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 THIS PAGE CONTAINS AN ANALYSIS OF THE MIDPOINT FORMULA, AND ITS USE IN DETERMINING ELASTICITIES, INCLUDING THE PRICE ELASTICITY OF DEMAND.  AN UNDERSTANDING OF ELASTICITIES IN GENERAL, AND THE PRICE ELASTICITY OF DEMAND ARE NECESSARILY PREREQUISITES FOR THIS SECTION
 Elasticity - The Midpoint Formula
The standard method for computing the price elasticity of demand
has one major drawback.  It is based on the assumption that the
company is starting from a position of a specific price and quantity
sold, and is considering a change in price.  But what about the
case where the company is not really "starting" from one
particular point, but instead only wants to compare the results of
two different possible prices.  In other words, it does not care
whether one price is considered to be the beginning price and
the other is considered to be the ending price;  it just wants to
compare the difference between two possible prices.

The drawback is that, using the standard method for calculating
the price elasticity of demand, you often get two different answers
depending on which price you call the beginning, and which price
you call the ending.  In the
first example used for that analysis,
recall that the prices being considered were: \$2, with sales of 100
units, and \$3, with sales of 75 units.  The analysis used \$2 as the
beginning price, and arrived at a price elasticity of demand of 0.5.

But suppose that \$3, with the exact same sales of 75 units, was
used as the beginning price, and \$2, with the exact same sales of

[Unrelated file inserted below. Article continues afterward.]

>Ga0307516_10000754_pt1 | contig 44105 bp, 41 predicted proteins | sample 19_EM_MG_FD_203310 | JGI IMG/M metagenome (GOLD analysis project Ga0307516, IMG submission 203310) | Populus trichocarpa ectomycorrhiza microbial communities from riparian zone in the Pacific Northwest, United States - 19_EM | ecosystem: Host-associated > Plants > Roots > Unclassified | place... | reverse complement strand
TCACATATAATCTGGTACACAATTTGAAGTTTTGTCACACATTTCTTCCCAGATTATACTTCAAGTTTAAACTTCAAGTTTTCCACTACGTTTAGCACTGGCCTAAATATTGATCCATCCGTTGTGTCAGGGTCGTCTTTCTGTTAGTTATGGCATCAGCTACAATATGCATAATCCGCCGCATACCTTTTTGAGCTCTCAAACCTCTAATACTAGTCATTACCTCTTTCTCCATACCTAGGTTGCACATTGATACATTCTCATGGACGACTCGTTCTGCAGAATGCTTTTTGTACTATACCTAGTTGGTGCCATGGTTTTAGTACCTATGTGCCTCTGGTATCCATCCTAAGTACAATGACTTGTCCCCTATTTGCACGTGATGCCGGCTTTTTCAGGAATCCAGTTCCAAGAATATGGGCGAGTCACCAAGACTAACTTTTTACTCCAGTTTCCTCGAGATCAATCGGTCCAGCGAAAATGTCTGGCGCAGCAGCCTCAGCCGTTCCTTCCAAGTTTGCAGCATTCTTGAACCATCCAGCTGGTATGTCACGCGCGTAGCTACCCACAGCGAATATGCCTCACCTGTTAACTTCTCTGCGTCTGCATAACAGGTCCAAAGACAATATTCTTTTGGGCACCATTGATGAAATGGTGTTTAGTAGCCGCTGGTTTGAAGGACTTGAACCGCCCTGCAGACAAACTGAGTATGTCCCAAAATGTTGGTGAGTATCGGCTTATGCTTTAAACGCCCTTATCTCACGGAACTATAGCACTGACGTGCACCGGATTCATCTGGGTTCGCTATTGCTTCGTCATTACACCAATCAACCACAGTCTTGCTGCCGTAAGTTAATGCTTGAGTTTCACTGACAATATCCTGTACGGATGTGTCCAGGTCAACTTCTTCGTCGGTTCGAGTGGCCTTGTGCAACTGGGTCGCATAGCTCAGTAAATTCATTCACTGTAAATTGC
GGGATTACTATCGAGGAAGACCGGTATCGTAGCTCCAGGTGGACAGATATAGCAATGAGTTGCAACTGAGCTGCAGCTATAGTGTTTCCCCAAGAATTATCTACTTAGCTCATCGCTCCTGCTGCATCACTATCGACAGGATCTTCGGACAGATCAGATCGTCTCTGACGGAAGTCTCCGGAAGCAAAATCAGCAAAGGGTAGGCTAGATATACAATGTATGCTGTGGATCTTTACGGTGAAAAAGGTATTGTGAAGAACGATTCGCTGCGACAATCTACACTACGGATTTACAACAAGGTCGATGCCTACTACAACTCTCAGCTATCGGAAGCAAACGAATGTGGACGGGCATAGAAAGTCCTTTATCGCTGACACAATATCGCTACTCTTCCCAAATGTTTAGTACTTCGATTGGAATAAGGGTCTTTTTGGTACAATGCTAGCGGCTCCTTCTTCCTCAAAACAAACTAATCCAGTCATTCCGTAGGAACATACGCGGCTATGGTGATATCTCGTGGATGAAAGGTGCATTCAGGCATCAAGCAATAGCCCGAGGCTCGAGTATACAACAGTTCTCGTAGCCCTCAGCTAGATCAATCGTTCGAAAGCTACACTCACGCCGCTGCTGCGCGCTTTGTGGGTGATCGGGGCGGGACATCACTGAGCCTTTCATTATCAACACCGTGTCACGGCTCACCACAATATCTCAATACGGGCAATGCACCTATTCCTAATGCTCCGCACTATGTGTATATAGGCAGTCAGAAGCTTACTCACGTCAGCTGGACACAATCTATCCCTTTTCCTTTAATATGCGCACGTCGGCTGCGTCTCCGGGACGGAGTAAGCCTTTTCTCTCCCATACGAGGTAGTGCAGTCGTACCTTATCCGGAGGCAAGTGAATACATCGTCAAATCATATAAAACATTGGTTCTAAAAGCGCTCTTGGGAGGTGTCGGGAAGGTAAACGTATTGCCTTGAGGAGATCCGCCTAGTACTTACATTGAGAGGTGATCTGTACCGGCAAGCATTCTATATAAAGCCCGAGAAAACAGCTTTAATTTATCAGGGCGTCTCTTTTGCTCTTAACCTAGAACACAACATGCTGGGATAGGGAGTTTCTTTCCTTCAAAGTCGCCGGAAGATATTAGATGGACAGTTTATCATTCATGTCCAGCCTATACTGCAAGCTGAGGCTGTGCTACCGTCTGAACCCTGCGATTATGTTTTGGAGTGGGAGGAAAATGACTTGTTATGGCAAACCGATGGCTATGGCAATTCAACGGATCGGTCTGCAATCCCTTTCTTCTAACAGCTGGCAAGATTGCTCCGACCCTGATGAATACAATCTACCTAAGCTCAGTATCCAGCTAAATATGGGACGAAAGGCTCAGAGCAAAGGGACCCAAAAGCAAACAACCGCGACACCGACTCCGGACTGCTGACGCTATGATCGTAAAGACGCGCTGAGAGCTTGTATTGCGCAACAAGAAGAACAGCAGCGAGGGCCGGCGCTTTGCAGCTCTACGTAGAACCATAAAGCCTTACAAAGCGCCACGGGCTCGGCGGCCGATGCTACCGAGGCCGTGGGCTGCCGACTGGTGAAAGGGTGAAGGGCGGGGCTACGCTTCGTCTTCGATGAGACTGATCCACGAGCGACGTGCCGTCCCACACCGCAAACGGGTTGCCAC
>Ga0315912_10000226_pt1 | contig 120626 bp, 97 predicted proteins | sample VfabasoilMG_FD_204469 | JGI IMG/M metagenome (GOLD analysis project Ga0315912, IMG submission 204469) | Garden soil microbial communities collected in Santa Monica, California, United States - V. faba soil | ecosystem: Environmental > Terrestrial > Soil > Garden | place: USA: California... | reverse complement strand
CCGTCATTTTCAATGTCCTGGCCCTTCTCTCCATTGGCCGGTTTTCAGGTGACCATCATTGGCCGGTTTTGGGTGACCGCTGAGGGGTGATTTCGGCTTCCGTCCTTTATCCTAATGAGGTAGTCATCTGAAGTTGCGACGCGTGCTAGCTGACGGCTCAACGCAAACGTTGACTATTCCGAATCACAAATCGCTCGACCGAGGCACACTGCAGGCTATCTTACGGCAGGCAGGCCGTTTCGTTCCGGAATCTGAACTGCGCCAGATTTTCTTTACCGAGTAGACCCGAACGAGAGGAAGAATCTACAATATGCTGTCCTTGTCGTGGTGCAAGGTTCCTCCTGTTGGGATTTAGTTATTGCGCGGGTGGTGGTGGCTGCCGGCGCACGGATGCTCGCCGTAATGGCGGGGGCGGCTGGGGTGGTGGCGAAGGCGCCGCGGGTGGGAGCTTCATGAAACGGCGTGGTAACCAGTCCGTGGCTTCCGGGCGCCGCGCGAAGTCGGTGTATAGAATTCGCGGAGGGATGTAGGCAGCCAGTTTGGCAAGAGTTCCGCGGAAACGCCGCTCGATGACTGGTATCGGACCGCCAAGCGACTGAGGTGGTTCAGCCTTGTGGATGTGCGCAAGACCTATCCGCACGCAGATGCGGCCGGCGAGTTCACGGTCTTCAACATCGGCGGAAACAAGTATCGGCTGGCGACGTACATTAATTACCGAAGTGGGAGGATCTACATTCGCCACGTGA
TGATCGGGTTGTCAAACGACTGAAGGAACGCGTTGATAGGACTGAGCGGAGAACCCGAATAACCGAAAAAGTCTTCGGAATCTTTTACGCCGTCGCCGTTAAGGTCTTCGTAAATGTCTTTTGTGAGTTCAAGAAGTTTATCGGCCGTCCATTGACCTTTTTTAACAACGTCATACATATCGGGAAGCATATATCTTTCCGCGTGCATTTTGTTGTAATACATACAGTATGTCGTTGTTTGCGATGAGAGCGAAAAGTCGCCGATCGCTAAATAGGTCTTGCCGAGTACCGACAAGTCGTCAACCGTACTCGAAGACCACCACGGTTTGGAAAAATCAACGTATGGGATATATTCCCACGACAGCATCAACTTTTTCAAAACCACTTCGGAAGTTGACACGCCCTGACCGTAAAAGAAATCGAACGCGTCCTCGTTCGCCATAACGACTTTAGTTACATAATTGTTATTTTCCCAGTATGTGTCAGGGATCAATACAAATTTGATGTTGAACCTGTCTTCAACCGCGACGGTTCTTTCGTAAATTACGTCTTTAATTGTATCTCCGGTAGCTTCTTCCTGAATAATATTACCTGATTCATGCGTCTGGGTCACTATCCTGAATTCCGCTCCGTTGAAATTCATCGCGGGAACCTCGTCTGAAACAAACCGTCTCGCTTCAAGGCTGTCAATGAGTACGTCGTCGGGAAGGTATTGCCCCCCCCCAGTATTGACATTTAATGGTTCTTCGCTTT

100 units, was used as the ending price.  The same situation,
using the same numbers, but looking at them from the opposite
direction.  In this case, the price elasticity of demand would be
calculated as follows:

The percentage change in quantity would be 25/75, or 33%.  The
percentage change in price would be 1/3, or 33%.  The price
elasticity of demand would be 33/33, or 1.

Going from \$2 to \$3 gives an answer of 0.5, but going from \$3 to
\$2 gives an answer of 1.  Two different answers using the same
numbers.  Neither method is better than the other if specifying a
beginning price is not relevant to the situation.  To correct for this
discrepancy, the midpoint formula is considered to be a superior
method. In economics class, the textbook or the instructor might define the midpoint formula as something like
this:

p.e.d. = [(Q2 - Q1) / ((Q1 + Q2) / 2)] / [(P2 - P1) / ((P1 + P2) / 2)]

Pretty intimidating, right?  But luckily, you do not have to actually memorize this formula in order to know
how to do the calculations.  You only need to understand the concepts behind it, and the calculations will
be easy.

This formula does not change the concept of the price elasticity of demand.  Refer back to the beginning
of the
elasticity section, and the first and most important concept of elasticity listed: elasticity (in this
case, the price elasticity of demand) is always going to be the percentage change in quantity divided by
the percentage change in price.  The midpoint formula does not change that.  The midpoint formula only
changes the method of arriving at these percentages; all you have to know is the concept behind the
different method of arriving at the percentages, and you know how to use the midpoint formula.

For the midpoint formula, instead of dividing the change in quantity by the beginning quantity, and the
change in price by the beginning price, simply divide the change in quantity by the average of the two
quantities, and the change in price by the average of the two prices.  Using the average avoids having to
designate a beginning and an ending.

In the example above, the change in quantity is 25; the average of the two quantities is 87.5 ((100 + 75) /
2).  The percentage change in quantity, then, using the midpoint formula, is 25 / 87.5, or 28.57%.

The change in price is \$1; the average of the two prices is \$2.50 ((\$2 + \$3) / 2).  The percentage change in
price, then, using the midpoint formula, is 1 / 2.5, or 40%.

The price elasticity of demand, using the midpoint formula, is 28.57 / 40, or 0.71 (your instructor may have
you use a different method for rounding).

Recall that the standard method yielded an answer of 0.5 for a price increase and 1.0 for a price decrease,
two different answers using the same numbers.  The midpoint formula, which is considered superior,